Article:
How To Build A Whiskey Cocktail Bar

I am an admitted hoarder of spirits (though I prefer to say “collector” because it sounds much better) and tend to buy things because “yes, I will absolutely want to experiment with this scorpion wine” later.

How to Build A Whiskey Cocktail Bar Header

"If I want to build a whiskey cocktail bar at my house, what do I need?"

Despite a market that is full of liqueurs, bitters, spirits, gadgets, and other mixology materials that can be used to craft the most basic to the most sophisticated of libations, this is still one of the most often asked questions I receive as Bourbon & Banter's Cocktail Editor.

I am an admitted hoarder of spirits (though I prefer to say “collector” because it sounds much better) and tend to buy things because “yes, I will absolutely want to experiment with this scorpion wine” later. (NB: I haven’t.) However, I think it’s a wonderful idea to have an actual game plan and list of the basics to keep around to make all of the classic whiskey cocktails, with the option to get fancy on occasion. So, with the assistance from fellow B&B contributor Thomas Fondano, who sagely suggested a drink-by-drink approach, I have put together a how-to guide on building a bar to make whiskey cocktails, with a focus on covering all of the “Mother Cocktails” (many learned from Michael Madrusan from The Everleigh during a seminar at SACC and Derek Brown of The Columbia Room). Feel free to comment on what you think should be added or ask any questions!


  • High Proof (90-100) Bourbon: Higher proof whiskey is best for cocktails as it stands up better against other flavors in the mix. I prefer Elijah Craig (94 proof) and Thomas likes Wild Turkey 101.
  • Single Barrel/Small Batch Bourbon: I don’t like to mix with these, but any well-balanced bar has a handful of good options for sipping. Be sure to browse through for great suggestions on which Single Barrel/Small Batch Bourbons are best for your palate.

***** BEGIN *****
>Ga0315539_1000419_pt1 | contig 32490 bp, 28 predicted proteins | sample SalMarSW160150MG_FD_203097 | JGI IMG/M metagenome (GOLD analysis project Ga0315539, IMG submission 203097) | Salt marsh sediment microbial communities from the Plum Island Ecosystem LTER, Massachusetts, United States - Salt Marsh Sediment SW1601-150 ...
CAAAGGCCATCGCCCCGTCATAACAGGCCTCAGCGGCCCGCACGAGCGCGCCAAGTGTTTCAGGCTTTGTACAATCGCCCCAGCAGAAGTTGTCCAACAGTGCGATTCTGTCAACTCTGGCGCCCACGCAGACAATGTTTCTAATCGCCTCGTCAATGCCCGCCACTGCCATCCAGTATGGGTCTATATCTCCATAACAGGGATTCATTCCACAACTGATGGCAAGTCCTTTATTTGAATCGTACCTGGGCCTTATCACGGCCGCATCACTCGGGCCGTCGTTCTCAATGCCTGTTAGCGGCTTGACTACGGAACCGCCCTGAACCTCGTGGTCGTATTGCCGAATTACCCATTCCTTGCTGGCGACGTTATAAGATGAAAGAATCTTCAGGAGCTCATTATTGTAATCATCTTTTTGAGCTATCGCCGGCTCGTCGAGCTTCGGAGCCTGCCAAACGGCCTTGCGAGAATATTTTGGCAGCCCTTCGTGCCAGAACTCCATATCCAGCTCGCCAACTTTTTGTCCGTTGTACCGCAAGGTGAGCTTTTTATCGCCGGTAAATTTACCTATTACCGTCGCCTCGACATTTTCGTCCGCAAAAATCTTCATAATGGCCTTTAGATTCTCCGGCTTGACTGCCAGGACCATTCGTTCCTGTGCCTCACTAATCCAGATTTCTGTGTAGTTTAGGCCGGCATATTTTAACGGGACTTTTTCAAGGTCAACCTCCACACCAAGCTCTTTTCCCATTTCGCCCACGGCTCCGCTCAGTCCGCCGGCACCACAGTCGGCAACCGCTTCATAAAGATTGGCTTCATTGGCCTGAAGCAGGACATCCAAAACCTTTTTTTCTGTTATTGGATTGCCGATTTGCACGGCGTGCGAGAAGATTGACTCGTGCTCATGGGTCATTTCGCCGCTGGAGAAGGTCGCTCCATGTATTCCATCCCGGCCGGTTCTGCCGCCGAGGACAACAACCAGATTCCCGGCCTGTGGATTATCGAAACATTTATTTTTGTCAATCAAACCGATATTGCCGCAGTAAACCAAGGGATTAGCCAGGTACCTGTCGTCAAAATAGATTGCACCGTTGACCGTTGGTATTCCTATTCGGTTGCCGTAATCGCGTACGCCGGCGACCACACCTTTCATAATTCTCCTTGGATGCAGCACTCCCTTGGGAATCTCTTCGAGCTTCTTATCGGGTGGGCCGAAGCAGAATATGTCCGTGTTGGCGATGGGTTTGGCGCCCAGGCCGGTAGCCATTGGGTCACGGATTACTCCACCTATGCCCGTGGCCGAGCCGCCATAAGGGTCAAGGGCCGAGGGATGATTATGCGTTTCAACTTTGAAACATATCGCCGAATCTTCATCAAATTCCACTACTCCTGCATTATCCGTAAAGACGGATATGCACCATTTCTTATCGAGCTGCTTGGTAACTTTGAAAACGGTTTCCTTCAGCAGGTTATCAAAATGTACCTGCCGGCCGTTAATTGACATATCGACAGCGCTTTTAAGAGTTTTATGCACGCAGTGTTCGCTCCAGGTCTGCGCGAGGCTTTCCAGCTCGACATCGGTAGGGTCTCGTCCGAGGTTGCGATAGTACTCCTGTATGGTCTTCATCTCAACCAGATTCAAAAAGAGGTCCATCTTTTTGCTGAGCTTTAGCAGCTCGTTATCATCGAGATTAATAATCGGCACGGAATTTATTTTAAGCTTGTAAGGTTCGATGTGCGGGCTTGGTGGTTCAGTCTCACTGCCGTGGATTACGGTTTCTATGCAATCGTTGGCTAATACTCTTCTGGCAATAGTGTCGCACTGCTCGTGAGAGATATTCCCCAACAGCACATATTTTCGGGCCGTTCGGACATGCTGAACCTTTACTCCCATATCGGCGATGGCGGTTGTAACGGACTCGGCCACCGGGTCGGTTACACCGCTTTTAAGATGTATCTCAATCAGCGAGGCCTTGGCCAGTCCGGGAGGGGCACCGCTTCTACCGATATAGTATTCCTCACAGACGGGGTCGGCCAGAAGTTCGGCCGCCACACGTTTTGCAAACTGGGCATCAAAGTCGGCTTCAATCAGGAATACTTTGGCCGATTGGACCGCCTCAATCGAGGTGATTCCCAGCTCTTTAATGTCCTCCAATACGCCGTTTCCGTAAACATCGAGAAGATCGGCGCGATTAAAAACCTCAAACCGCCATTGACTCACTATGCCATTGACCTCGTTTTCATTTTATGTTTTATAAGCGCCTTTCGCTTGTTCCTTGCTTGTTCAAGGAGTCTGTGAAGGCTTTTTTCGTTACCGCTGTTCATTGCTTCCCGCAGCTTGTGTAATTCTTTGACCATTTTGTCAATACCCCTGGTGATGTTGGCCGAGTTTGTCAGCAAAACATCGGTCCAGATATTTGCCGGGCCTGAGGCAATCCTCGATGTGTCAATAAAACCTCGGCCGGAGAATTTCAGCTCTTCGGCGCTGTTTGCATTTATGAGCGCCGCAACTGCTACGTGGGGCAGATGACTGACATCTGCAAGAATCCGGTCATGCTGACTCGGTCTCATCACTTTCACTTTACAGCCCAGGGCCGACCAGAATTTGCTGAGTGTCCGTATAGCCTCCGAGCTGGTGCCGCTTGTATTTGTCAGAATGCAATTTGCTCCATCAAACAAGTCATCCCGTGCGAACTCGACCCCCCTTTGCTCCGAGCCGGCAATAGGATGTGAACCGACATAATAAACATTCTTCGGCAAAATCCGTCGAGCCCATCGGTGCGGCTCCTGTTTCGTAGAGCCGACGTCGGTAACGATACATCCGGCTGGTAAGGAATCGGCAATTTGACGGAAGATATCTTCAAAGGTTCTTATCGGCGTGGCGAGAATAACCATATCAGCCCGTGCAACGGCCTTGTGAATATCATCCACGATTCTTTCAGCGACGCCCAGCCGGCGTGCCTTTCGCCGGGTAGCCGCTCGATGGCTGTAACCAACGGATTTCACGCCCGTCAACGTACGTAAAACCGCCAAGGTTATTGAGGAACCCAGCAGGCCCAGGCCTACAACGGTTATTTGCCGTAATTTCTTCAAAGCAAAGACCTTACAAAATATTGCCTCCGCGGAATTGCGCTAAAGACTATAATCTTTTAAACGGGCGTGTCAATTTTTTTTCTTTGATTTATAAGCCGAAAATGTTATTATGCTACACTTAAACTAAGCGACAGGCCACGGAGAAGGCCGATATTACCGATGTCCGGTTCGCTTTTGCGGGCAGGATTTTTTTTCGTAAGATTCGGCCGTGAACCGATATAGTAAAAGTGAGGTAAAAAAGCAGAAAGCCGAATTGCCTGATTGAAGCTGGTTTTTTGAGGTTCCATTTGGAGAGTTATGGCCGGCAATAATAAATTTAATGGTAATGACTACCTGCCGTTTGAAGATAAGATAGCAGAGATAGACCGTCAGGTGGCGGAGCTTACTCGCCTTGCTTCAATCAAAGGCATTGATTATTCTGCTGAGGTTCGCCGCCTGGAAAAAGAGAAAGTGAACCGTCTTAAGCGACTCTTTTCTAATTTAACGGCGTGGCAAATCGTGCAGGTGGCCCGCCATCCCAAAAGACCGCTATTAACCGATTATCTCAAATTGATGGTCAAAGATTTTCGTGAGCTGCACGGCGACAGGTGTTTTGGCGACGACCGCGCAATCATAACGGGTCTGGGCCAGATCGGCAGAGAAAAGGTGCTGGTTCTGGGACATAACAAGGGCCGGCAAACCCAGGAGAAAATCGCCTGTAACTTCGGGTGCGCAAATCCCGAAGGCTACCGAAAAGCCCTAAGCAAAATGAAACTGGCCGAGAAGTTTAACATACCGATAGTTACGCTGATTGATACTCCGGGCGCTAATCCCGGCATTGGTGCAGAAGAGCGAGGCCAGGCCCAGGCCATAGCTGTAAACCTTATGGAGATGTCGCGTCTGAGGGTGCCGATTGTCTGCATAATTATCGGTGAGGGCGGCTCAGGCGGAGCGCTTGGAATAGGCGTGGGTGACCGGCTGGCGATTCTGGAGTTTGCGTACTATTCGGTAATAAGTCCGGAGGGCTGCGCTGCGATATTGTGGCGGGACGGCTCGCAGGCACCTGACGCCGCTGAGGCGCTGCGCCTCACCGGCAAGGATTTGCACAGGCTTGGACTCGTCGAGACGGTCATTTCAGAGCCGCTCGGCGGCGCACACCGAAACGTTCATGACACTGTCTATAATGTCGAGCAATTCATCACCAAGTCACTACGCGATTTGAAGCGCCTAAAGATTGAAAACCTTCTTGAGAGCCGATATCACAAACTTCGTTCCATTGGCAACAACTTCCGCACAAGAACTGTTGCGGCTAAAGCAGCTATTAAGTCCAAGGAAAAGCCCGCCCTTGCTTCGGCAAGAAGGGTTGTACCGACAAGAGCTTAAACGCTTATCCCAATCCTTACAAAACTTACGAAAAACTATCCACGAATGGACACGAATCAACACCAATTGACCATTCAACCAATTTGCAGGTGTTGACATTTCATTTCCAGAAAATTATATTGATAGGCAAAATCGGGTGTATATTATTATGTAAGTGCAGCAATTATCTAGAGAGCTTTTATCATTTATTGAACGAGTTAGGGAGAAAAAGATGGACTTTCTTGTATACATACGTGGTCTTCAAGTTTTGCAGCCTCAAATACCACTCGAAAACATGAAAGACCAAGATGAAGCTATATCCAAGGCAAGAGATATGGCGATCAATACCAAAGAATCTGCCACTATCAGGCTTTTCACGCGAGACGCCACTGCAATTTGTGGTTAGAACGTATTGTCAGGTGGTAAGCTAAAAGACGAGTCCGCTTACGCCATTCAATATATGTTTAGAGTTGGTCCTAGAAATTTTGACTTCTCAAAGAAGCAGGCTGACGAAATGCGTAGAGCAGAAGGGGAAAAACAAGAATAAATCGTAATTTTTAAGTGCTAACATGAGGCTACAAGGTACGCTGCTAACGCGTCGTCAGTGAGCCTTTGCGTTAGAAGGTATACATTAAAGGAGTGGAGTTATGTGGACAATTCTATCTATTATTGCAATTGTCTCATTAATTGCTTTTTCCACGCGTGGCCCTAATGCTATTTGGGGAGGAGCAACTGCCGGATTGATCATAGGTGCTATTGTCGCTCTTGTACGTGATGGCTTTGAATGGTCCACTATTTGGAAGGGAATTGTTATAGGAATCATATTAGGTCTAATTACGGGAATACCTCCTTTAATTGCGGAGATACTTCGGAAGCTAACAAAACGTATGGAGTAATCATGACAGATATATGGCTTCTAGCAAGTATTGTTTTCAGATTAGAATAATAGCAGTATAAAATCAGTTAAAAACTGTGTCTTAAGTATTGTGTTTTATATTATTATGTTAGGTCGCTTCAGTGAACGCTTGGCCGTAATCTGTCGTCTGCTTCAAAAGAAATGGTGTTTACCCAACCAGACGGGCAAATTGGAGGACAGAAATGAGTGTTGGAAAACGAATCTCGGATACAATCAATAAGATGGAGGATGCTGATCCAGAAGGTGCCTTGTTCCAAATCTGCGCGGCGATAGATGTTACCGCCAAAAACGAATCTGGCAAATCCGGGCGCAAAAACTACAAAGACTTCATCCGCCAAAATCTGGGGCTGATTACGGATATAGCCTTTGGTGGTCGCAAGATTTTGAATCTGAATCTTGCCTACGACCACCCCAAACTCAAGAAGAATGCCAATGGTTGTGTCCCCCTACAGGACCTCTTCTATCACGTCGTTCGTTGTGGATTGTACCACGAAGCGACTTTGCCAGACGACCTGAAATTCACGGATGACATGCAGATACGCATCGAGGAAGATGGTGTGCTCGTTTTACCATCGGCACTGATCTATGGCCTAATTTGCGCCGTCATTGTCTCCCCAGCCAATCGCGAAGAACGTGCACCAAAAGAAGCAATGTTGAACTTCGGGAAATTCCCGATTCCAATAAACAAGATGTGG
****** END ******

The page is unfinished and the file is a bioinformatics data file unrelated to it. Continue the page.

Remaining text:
• Rye: You don’t need to drop a lot of money for a mixing rye Old Overholt and Rittenhouse are all great options. Rye is easily substituted for Bourbon in most whiskey cocktails for a spicier, less sweet experience.


  • Sweet Vermouth: Manhattans, Boulevardiers.
  • Campari: Use to make Boulevardiers (a Negroni using Bourbon instead of Gin).
  • Absinthe: For Sazeracs. You only need to spritz/rinse a glass for Sazeracs, so one bottle will go a long way.
  • Cognac: For Vieux Carres.
  • Applejack or Apple Brandy (Optional): This can be used to add another level of flavor to a Sidecar or Colonel Collins (Tom Collins with Bourbon).
  • Cointreau or Orange Liqueur (Optional): For Sidecars. Thomas prefers Pierre Ferrand, a dry curaçao.


  • Lemons: Peels for Old Fashioneds, juice for sours.
  • Sugar: Two approaches can be taken to sugar: simple/rich syrup or cubed sugar. Never ever buy simple syrup, because it is exceedingly simple to make. For Rich Simple Syrup, boil ½ cup water, dissolve in 1 cup sugar. Allow to cool, store in a tightly sealed glass container in the fridge. For simple syrup, the ratio is 1:1. You may also want to experiment with different types of sugar, such as turbinado, coconut sugar, or even agave nectar. Sugar substitutes, such as Stevia or Swerve, can also be used to make simple syrup, but will taste a bit different. As for cubed sugar, I do not prefer this, as the granules do not always dissolve completely, which makes for an unpleasantly crunchy drink.
  • Angostura bitters: These are your basic bitters perfect for making Manhattans, Old Fashioneds, etc. Any aromatic bitters will do if you want to try craft or local brands.
  • Other Bitters: Peychaud’s Bitters are essential for an authentic Sazerac. Other flavored bitters are a great way to play with cocktail. Recently, I have been using Fee Brothers Peach Bitters for Peach Old Fashioneds. Also check out Fee Brothers Whiskey Barrel Aged Bitters for a smokier, woodsier drink. I also LOVE Embitterment’s Liquid Gold bitters, especially for a luxe-tasting Old Fashioned.
  • Maraschino or Brandied Cherries: I am a big fan of drinks with snacks. I prefer using Luxardo cherries. They are expensive but well worth it - and don’t toss the sauce! Stir it into a drink to make it a bit sweeter. Woodford Reserve and other places make their own bourbon cherries - experiment and see what you prefer! But just don’t use the bright red stuff: just don’t.
  • Soda Water (Optional): For Colonel Collins, Rickeys.
  • Ginger Ale/Beer (Optional): For Cablegrams and Highballs. Also for your basic Bourbon Ginger, I recommend Fever Tree Ginger Beer, Vernor’s Ginger Ale, Fentiman’s Ginger Beer. or Ale-8-One (caffeinated ginger-citrus soda).